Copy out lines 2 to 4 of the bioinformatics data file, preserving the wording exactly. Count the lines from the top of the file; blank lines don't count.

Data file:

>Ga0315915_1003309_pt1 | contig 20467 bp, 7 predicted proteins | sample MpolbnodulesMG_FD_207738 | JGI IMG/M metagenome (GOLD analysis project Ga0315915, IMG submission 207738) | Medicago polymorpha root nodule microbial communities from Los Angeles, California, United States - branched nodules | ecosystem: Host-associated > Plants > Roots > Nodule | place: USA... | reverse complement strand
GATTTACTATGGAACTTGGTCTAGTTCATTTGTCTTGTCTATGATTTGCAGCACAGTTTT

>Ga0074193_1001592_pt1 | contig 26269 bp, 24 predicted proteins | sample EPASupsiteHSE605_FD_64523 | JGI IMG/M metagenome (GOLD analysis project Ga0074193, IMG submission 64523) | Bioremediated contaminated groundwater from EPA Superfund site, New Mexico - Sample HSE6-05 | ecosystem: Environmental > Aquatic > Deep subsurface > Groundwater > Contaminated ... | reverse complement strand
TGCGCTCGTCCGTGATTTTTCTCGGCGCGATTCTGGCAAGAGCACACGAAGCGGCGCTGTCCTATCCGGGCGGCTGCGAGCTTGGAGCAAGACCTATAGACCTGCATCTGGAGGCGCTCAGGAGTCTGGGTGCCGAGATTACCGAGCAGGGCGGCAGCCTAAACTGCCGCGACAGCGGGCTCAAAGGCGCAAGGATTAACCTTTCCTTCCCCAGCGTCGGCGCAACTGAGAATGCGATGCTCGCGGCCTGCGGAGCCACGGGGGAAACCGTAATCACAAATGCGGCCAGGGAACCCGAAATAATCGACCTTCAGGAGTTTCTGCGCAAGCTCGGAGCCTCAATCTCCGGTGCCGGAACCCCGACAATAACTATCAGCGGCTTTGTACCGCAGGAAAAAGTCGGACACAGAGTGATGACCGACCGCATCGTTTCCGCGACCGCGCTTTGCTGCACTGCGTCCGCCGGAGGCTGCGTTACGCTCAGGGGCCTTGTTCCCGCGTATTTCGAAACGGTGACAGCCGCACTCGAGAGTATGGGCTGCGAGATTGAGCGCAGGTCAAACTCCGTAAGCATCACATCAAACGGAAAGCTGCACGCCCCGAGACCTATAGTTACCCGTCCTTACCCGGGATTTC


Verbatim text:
GATTTACTATGGAACTTGGTCTAGTTCATTTGTCTTGTCTATGATTTGCAGCACAGTTTT

>Ga0074193_1001592_pt1 | contig 26269 bp, 24 predicted proteins | sample EPASupsiteHSE605_FD_64523 | JGI IMG/M metagenome (GOLD analysis project Ga0074193, IMG submission 64523) | Bioremediated contaminated groundwater from EPA Superfund site, New Mexico - Sample HSE6-05 | ecosystem: Environmental > Aquatic > Deep subsurface > Groundwater > Contaminated ... | reverse complement strand
TGCGCTCGTCCGTGATTTTTCTCGGCGCGATTCTGGCAAGAGCACACGAAGCGGCGCTGTCCTATCCGGGCGGCTGCGAGCTTGGAGCAAGACCTATAGACCTGCATCTGGAGGCGCTCAGGAGTCTGGGTGCCGAGATTACCGAGCAGGGCGGCAGCCTAAACTGCCGCGACAGCGGGCTCAAAGGCGCAAGGATTAACCTTTCCTTCCCCAGCGTCGGCGCAACTGAGAATGCGATGCTCGCGGCCTGCGGAGCCACGGGGGAAACCGTAATCACAAATGCGGCCAGGGAACCCGAAATAATCGACCTTCAGGAGTTTCTGCGCAAGCTCGGAGCCTCAATCTCCGGTGCCGGAACCCCGACAATAACTATCAGCGGCTTTGTACCGCAGGAAAAAGTCGGACACAGAGTGATGACCGACCGCATCGTTTCCGCGACCGCGCTTTGCTGCACTGCGTCCGCCGGAGGCTGCGTTACGCTCAGGGGCCTTGTTCCCGCGTATTTCGAAACGGTGACAGCCGCACTCGAGAGTATGGGCTGCGAGATTGAGCGCAGGTCAAACTCCGTAAGCATCACATCAAACGGAAAGCTGCACGCCCCGAGACCTATAGTTACCCGTCCTTACCCGGGATTTC